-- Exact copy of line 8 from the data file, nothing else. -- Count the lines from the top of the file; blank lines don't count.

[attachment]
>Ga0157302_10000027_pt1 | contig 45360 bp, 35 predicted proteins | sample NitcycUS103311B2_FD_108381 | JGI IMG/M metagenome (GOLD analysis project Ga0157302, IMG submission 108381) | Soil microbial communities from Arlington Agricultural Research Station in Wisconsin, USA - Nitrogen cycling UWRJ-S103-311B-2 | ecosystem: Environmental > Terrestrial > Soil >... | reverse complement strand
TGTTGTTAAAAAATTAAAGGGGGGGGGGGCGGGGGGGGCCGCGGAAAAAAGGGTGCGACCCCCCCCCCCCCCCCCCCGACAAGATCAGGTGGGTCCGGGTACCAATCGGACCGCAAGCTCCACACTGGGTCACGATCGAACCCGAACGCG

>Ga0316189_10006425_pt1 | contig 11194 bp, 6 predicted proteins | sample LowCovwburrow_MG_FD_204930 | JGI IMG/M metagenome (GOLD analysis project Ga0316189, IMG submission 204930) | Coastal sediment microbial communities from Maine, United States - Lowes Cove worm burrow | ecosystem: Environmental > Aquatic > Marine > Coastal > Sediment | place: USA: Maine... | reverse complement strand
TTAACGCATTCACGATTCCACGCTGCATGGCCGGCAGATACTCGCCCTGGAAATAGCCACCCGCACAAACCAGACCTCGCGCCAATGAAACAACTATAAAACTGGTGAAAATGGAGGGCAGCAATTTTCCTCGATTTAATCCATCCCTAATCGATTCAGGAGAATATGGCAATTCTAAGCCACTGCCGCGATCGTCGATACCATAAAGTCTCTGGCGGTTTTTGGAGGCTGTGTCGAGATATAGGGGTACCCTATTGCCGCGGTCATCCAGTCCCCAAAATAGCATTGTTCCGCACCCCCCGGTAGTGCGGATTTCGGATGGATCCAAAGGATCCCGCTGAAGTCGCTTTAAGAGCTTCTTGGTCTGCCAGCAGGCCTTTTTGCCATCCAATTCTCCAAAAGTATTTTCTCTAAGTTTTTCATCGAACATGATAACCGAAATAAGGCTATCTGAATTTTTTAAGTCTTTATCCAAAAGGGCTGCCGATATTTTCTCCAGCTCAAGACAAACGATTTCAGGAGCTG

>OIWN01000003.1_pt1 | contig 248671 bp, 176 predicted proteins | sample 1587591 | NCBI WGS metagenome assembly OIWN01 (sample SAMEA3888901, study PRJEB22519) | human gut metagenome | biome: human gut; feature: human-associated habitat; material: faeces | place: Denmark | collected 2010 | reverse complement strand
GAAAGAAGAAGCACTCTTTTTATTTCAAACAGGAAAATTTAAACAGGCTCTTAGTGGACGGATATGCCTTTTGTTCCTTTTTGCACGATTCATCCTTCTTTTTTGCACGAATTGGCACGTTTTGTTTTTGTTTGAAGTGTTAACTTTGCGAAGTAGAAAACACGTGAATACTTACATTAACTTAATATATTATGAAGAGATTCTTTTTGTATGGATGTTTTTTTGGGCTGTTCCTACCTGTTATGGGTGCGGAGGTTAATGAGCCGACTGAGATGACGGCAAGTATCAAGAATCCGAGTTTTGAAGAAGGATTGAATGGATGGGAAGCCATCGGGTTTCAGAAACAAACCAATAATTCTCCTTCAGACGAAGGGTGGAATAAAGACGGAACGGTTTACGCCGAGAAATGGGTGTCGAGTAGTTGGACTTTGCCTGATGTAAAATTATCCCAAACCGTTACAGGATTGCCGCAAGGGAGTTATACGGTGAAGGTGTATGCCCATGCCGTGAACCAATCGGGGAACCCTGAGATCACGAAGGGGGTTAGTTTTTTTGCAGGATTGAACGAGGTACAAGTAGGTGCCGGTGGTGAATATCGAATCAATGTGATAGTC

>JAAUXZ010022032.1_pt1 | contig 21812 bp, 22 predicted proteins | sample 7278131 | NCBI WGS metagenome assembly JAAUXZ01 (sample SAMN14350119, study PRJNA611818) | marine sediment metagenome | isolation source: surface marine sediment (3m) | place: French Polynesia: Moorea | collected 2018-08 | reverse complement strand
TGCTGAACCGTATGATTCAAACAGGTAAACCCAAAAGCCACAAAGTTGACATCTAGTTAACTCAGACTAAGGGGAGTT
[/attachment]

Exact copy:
TGCTGAACCGTATGATTCAAACAGGTAAACCCAAAAGCCACAAAGTTGACATCTAGTTAACTCAGACTAAGGGGAGTT